Every week, we curate the best new photography and photojournalism on the web, so you can spend your weekend kicking back and enjoying some beautiful pictures. Here are this week's picks:
Horse racing is the second-most popular spectator sport after football in England. But, of course, it's much more than a sporting event. It's a chance to dress up, show off and be "seen."
[See the photos at Creative Boom]
The Anonymous Project all started when filmmaker Lee Shulman chanced upon a set of 35mm Kodachrome slides on eBay, and the anonymity of the faces and lives which emerged from film became a fascination to him. He's since amassed a collection of 700,000+ Kodachrome slides dating back from the 1940s to the 1970s, obtained from vintage sellers to donations from random people.
[See the photos at Plain Magazine]
Armed with his iPhone 11, photojournalist Amos Chapple plunged into the darkness of the Arctic Circle. Chapple spent 40 nights in Murmansk, Russia, which sees 24 hours of darkness every year from December 2 until January 11. Using the iPhone's night mode, Chapple set about documenting his time in this strange urban environment and telling the story of the people who live in the Arctic Circle's biggest city.
[See the photos at My Modern Met]
Even in towns where radiation levels are deemed safe enough to return, apprehension still fills the air.
[See the photos at Wired]
Disability is a porous state: age or illness will, in the end, pull most of us in, and technology or medicine may usher us out. This liminal quality haunts much of Solomon's photography, which portrays both his physical rehabilitation and the trauma that has outlasted it. In total, he spent ninety-one days hospitalized. After his release, he used a wheelchair, and the overt scrutiny of surgeons was replaced by subtle but more public audits of his body.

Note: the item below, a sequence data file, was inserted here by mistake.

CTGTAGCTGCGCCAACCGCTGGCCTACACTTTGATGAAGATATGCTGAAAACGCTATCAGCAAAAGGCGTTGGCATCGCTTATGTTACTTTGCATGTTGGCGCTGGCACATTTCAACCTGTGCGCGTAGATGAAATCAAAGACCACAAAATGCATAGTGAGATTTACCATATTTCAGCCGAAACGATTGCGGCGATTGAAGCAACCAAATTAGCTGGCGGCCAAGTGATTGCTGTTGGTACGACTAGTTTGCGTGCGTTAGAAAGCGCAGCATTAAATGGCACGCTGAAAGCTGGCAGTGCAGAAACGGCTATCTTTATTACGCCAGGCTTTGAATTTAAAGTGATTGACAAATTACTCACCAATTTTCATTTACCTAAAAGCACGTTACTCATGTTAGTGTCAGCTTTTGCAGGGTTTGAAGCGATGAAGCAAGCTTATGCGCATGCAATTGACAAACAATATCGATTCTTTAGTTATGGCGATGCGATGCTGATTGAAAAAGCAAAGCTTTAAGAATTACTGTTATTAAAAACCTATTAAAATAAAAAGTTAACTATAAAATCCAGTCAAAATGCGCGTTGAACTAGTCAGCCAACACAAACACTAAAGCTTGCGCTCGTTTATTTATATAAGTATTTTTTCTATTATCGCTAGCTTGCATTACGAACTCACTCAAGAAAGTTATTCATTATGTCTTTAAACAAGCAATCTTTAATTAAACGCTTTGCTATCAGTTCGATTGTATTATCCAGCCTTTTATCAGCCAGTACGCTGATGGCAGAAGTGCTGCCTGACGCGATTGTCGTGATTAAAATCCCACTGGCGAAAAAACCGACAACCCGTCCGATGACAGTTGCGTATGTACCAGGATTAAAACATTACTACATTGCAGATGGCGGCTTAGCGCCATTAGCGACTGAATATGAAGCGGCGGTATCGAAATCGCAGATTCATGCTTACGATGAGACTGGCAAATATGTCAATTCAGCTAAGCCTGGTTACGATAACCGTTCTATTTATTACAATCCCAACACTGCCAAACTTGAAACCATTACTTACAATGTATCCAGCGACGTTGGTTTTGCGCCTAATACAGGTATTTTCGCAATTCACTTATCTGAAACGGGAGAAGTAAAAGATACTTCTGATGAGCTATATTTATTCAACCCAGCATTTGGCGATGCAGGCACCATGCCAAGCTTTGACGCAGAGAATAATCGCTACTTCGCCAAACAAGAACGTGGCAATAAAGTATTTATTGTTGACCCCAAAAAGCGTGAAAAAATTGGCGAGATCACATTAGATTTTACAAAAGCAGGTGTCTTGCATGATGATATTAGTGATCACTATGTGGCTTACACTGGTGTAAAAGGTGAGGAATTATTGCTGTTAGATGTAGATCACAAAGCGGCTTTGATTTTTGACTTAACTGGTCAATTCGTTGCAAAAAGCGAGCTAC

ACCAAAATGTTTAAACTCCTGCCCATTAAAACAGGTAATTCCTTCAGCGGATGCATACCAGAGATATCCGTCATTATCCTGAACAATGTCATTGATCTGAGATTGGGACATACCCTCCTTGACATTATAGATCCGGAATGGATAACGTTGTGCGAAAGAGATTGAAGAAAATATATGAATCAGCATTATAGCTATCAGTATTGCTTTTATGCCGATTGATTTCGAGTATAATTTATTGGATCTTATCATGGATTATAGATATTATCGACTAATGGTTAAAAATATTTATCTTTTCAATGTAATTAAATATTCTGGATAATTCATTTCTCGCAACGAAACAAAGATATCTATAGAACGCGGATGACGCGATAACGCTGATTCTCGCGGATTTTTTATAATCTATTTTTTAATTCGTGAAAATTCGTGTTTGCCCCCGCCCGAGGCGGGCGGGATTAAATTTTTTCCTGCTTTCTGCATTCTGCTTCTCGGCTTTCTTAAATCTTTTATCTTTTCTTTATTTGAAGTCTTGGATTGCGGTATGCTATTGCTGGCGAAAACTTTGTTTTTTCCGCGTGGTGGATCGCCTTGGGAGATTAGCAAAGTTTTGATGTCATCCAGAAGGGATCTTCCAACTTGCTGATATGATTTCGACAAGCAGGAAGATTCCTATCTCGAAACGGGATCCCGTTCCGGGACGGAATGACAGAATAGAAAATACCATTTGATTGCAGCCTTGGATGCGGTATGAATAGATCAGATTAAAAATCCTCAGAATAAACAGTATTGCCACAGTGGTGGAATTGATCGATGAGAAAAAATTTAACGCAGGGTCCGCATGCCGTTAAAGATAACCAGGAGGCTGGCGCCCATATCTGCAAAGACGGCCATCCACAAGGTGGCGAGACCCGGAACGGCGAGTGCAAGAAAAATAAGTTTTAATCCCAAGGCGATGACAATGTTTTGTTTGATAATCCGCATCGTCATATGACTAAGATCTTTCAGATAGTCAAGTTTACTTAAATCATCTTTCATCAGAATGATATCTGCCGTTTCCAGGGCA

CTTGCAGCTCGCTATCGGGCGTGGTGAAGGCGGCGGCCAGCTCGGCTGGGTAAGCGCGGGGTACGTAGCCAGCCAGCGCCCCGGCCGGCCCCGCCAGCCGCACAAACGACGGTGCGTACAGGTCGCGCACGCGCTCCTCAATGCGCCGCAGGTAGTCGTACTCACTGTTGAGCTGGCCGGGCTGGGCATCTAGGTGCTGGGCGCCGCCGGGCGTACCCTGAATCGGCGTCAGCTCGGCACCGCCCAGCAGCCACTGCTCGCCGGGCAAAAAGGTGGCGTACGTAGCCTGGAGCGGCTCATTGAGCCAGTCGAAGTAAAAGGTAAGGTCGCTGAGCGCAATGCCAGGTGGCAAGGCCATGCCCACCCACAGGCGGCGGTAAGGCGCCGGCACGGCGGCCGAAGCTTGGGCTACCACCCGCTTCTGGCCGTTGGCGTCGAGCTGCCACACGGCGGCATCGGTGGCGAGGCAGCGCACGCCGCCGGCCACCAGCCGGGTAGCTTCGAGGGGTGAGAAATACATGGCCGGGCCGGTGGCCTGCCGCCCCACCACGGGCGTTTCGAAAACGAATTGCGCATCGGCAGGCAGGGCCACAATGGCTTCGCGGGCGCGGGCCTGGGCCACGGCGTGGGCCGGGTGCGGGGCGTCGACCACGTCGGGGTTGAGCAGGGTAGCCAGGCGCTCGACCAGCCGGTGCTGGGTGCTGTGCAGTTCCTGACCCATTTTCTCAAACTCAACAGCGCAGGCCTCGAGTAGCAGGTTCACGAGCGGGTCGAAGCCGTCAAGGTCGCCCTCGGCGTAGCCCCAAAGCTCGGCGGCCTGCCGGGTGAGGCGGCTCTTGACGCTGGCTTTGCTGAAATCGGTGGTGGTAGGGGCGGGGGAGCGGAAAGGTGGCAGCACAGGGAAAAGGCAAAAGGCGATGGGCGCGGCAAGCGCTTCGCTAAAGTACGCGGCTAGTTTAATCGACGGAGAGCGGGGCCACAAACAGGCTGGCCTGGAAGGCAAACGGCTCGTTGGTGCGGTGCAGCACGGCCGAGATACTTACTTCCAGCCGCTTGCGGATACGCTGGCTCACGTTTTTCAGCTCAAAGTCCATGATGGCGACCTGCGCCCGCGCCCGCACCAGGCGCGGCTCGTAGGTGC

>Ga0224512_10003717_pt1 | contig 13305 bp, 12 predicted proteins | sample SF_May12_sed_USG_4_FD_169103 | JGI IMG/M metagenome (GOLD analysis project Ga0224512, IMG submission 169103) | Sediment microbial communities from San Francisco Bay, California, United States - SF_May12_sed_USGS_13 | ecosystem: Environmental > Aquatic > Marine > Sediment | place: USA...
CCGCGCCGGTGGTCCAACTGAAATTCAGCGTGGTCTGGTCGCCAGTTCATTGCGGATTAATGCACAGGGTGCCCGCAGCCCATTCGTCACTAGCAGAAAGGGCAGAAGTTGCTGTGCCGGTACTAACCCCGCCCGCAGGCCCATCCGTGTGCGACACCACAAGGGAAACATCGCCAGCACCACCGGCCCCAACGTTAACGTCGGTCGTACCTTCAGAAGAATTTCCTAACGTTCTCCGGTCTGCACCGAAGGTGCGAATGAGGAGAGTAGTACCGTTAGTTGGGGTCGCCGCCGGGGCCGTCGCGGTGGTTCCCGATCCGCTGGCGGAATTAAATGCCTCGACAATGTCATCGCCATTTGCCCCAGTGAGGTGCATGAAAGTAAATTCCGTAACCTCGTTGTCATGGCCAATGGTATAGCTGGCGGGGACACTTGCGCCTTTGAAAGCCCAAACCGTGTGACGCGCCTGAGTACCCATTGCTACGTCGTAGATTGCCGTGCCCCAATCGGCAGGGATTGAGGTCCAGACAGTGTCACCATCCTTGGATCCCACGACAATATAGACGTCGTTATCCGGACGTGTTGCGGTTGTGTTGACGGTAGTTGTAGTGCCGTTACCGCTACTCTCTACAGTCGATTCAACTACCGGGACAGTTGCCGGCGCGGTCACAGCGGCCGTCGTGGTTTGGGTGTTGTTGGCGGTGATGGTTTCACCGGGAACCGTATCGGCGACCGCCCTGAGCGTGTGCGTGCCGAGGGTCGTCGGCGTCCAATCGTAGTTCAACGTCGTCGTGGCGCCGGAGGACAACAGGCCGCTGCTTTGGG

[See the photos at The New Yorker]
[B]y February 1962, the photographer (Danny Lyon) had made four trips to the Deep South as a civil rights activist, working as a member of the Student Nonviolent Coordinating Committee (SNCC). In that same month he also participated in what is considered to have been the first sit-in to occur in the north of the country — at his own school, the University of Chicago. Organized by the Congress of Racial Equality (CORE), the demonstration was staged in opposition to the university's segregated campus housing policy. One of the leaders of the sit-in was 20-year old Bernie Sanders.
[See the photos at Magnum Photos]